Students Prefer “Learning-Focused Syllabus” to “Content-Focused Syllabus”
What is this Research About?
Most syllabi used in Canadian universities are “content-focused,” mainly consisting of the class schedule, grading scheme, and policies. “Learning-focused syllabi” include additional information about the goals and learning outcomes of the course, assessment of learning, and ways for students to be successful. This study compared student perceptions of a content-focused and a learning-focused syllabus for a history course.
What did the Researchers Do?
The researchers randomly assigned participants to rate a content-focused or a learning-focused syllabus for a history course.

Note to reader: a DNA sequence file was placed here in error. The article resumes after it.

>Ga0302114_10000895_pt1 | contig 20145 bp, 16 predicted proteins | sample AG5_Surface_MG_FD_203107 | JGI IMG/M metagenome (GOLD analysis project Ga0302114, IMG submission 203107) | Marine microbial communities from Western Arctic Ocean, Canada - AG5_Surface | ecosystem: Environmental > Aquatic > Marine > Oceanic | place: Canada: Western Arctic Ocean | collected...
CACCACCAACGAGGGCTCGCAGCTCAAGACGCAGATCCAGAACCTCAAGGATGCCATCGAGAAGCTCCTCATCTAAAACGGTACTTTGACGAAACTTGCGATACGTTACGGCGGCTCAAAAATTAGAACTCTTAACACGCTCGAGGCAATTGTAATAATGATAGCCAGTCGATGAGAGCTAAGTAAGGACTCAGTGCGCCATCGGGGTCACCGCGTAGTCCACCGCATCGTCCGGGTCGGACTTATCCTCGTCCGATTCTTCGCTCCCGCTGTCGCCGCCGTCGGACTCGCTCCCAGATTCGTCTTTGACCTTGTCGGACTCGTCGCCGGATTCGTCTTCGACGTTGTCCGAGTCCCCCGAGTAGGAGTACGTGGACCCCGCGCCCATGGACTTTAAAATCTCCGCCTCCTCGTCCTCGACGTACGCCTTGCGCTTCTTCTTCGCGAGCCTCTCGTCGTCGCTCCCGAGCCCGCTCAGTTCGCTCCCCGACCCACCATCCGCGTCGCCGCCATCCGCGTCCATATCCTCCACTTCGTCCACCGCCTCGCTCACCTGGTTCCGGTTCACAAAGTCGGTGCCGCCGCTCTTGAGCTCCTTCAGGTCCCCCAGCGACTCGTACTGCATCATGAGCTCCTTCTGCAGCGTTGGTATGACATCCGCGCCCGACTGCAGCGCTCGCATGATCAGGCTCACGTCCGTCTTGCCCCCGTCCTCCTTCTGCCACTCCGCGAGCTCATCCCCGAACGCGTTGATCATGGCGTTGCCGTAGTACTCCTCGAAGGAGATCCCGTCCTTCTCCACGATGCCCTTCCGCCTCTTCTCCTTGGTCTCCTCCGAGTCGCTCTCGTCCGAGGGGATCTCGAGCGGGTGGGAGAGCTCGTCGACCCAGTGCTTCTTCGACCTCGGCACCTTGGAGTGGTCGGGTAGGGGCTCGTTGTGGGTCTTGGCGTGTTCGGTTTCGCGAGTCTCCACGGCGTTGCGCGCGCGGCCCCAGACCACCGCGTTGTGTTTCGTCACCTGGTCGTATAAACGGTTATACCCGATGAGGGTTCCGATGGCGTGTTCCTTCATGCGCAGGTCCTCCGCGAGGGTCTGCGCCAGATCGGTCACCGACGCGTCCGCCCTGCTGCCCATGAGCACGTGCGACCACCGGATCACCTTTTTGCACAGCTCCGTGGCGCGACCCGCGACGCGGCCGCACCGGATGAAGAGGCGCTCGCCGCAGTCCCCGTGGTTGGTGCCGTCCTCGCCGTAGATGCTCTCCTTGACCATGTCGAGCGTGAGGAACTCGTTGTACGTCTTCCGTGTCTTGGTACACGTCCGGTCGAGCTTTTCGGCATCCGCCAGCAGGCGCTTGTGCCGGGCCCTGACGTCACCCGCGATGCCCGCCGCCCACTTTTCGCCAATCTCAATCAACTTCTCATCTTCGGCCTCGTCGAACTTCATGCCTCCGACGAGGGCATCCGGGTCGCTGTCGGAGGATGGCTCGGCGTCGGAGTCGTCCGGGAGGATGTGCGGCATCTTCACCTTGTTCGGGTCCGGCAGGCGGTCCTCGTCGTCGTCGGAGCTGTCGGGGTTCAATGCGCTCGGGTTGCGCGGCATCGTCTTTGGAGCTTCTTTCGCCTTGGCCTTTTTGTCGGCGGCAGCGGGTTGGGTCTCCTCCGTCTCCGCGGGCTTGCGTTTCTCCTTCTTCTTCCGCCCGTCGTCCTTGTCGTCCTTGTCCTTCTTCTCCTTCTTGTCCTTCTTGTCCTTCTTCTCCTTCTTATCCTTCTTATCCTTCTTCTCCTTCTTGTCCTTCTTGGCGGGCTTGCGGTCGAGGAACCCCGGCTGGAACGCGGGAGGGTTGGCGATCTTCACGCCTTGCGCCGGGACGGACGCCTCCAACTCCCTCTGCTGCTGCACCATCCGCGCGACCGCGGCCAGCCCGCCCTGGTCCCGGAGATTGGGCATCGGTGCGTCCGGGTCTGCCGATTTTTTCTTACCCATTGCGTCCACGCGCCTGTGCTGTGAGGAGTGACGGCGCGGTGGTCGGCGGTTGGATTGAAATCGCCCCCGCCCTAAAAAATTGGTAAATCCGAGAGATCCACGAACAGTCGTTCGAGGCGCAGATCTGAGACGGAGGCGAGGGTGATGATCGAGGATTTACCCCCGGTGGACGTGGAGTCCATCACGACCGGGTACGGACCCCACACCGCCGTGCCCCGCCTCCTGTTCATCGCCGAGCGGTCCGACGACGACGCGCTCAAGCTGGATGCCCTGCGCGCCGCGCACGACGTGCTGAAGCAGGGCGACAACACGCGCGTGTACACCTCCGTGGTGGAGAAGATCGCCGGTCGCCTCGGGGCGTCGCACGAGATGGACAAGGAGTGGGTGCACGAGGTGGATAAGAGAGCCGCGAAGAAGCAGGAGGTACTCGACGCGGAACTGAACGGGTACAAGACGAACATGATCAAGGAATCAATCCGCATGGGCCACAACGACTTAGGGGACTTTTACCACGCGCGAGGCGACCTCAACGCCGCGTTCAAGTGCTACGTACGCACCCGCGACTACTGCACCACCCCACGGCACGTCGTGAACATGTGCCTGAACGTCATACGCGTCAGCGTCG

What did the Researchers Find?
The researchers found that students preferred many aspects of the learning-focused syllabus and indicated that they would be more likely to return to the learning-focused syllabus throughout the semester. Specifically, students rated the learning-focused syllabus as more interesting and thorough than the content-focused syllabus. Some participants described the learning-focused syllabus as difficult to follow (possibly because they were not used to the style). Students expected the course described in the learning-focused syllabus to be more engaging, more rigorous, and include more active learning strategies. Students rated the instructor in the learning-focused syllabus as more caring, encouraging, and approachable. These results suggest that creating a learning-focused syllabus is a low-stakes way for instructors to motivate students to succeed in their course. For a sample learning-focused syllabus, view the Wheeler et al (2019)
article - Appendix C.